Tuesday, October 8, 2013

The Giant Clock is Ticking

How did it get to be October? How did it get to be nearly the MIDDLE of October? I'm not sure, but here I am. And the arrival of the box of flower bulbs that I ordered in the spring jolted me into the realization that these crisp days, chilly nights, and marching band practices in the distance (I live close enough to the high school to hear) are numbered.

I don't really have time for anything other than paint scraping right now, but I still welcomed the sight of the cardboard shipping box on the porch. It meant digging in the dirt.

There's a scene in C.S. Lewis' book Prince Caspian, where the Tree People of Narnia eat different kinds of earth for a feast.

I think of it every time I'm gardening, because that is what soil looks like to me-- delicious, chocolatey, rich. Here in my home state we're blessed with dark topsoil and I've never taken it for granted. And even though I'd never be foolish enough eat dirt (not since toddlerhood anyway) and it smells nothing like chocolate, it is one of the best smells under the heavens. There's also some science behind why digging in the dirt makes me feel better. It really is an antidepressant (check this link).

Some gardening books advise digging one small deep hole for each bulb, but that way insanity lies. I dig large shallow trenches to put in masses of bulbs all at once. It's more digging overall, but less time spent.

If anyone wants to know, I order my bulbs from John Scheepers. They are not the cheapest bulb company out there. They are far from the most expensive. But their stuff is really good quality and I've always had really good results and healthy plants from their bulb stock.

Those are some miniature daffodils going in the ground. I'm also adding some scilla into the mix.

Here is the garden bed all put together, with a few starts of lamb's ear that I'd like to grow as a border.

It's a lot of work with the spade, but in the spring I get the reward: 

Wikimedia Commons image

Wikimedia Creative Commons image, by Magnus Manske
I'm moving along with scraping the south side of the house, but I also realize it's unlikely that I will get the entire side done. It means living with a half flesh beige, half green side of the house. Yuck. I'm sure I'll cringe all winter. But it can't be helped, and there is no way my Puritan work ethic streak is going to make me feel guilty for spending my time where and when my children needed me.

Since the photo above was taken, I've gotten the "square" behind the ladder and between the windows done, and will finish the side up to four clapboards above the first-floor windows. Then I'll sand, caulk, and paint. If I run out of warm weather, I'm done. If I have warm days into November (which sometimes happens) I'll do small patches one at a time up into the gable end, as I can.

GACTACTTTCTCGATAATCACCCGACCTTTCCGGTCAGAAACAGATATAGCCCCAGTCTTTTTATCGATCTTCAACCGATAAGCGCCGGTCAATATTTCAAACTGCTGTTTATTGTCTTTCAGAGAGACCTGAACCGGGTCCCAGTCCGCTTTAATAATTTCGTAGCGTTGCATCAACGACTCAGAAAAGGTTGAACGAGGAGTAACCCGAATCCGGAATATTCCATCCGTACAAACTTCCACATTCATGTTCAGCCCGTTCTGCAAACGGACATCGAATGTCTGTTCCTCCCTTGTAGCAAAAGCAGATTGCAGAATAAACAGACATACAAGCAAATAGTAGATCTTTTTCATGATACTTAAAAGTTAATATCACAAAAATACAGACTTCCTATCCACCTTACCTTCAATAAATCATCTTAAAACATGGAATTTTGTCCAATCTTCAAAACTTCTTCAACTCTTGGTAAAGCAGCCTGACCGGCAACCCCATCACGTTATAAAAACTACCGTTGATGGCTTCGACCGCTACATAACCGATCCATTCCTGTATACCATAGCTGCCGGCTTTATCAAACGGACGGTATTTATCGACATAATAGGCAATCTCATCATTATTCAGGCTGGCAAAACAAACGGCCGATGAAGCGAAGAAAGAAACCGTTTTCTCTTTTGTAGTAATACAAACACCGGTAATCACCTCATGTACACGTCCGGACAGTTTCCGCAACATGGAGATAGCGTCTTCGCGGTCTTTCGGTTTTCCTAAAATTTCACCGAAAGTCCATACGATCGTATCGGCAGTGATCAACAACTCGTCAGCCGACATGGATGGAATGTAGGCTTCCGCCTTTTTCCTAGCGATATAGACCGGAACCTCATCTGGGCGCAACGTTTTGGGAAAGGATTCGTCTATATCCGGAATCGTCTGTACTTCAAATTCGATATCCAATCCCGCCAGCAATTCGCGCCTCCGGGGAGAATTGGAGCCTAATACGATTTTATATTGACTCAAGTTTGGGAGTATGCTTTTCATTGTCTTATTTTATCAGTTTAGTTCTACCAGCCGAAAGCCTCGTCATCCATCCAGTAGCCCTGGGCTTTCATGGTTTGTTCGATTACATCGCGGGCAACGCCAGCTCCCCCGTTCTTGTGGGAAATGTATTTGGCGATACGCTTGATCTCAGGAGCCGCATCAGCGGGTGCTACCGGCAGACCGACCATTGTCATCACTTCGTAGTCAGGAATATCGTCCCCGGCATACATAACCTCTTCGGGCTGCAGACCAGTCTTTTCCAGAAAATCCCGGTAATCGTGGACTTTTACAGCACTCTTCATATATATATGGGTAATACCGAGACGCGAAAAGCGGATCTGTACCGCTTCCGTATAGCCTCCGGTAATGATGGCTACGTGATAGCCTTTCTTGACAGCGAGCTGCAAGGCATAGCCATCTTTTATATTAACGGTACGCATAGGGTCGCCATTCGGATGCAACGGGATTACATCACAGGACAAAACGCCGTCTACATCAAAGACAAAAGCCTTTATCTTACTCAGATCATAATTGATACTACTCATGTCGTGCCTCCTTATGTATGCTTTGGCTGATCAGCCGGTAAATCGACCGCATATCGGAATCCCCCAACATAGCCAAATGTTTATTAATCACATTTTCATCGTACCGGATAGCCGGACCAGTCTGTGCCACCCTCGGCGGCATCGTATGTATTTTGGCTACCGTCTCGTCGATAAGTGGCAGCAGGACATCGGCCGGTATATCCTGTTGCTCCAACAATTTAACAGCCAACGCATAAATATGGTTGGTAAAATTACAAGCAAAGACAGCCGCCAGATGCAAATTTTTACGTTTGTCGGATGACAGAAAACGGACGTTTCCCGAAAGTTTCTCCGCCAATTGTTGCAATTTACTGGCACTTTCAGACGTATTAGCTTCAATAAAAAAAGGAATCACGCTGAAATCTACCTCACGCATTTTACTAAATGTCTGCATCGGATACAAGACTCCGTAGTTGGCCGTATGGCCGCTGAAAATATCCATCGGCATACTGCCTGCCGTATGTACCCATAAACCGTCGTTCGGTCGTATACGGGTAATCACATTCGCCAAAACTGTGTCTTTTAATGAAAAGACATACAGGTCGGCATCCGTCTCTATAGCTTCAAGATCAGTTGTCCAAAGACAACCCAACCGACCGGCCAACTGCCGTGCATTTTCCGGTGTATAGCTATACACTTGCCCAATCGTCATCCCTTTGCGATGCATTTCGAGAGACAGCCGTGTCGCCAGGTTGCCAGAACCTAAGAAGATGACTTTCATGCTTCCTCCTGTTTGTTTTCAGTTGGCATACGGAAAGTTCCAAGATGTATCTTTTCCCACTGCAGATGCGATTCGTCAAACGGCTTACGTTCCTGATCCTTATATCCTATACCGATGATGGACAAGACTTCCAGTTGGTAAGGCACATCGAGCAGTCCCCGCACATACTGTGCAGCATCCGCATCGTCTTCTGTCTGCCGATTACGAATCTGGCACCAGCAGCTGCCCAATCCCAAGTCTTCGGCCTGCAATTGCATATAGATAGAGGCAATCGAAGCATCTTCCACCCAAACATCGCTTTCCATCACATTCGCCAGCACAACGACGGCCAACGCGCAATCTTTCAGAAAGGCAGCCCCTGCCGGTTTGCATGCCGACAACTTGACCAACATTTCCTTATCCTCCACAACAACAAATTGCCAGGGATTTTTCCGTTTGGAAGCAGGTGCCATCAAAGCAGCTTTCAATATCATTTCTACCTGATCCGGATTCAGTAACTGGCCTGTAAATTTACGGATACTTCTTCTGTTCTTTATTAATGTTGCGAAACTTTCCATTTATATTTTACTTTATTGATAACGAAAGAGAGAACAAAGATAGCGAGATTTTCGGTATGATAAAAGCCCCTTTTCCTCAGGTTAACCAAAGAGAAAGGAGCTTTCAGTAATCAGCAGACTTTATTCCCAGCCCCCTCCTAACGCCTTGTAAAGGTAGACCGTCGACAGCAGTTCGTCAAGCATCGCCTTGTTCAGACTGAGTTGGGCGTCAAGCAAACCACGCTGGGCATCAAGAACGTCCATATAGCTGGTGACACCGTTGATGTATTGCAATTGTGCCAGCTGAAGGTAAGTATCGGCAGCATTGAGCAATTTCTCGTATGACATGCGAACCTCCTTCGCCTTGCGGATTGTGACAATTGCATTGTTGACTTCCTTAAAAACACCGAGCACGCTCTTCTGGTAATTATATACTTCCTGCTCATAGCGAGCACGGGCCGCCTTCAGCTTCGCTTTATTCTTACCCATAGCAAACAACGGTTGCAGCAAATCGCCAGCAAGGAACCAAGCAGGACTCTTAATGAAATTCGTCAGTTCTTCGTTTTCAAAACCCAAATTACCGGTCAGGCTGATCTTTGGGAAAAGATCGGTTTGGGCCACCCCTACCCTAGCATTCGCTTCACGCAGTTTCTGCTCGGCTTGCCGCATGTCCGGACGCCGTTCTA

The siding is in much worse shape on this side:

Once I get it done, the rest of the sides of the house are in much, much better shape. I'm getting the hard part done first. At least, that's what I keep telling myself.

I'm ready to wrap up the exterior painting season so I can move inside and do something else for a change. At this point, even housework seems appealing!


  1. I love the little metal caps for the corners. I wonder why that wasn't used more often?

    1. Jan, I have no idea. I've tried to do some research on them and haven't found much. Even more frustrating, I've got a few that have become mangled over the years, and I do not find a source for any new replacements anywhere. But I like them too, and I hope to keep them around for as long as they can possibly last.

  2. Last summer we painted the front of our house, and left the side its original, nasty, bland beige. Yes, I noticed every single day when I turned into the driveway. No, it did not detract from the quality of our life at all.

    You gotta do what you gotta do and can only do what you can do. Glad you got some bulb respite and will soon be getting winter respite. It's going to look great when it gets all done.

    1. Thanks for the encouragement all this summer. It was definitely welcome and needed. I think it's somehow hard to come to grips with slow progress when TV programs show us a transformation in 30 minutes. Sometimes I wish real life was like that!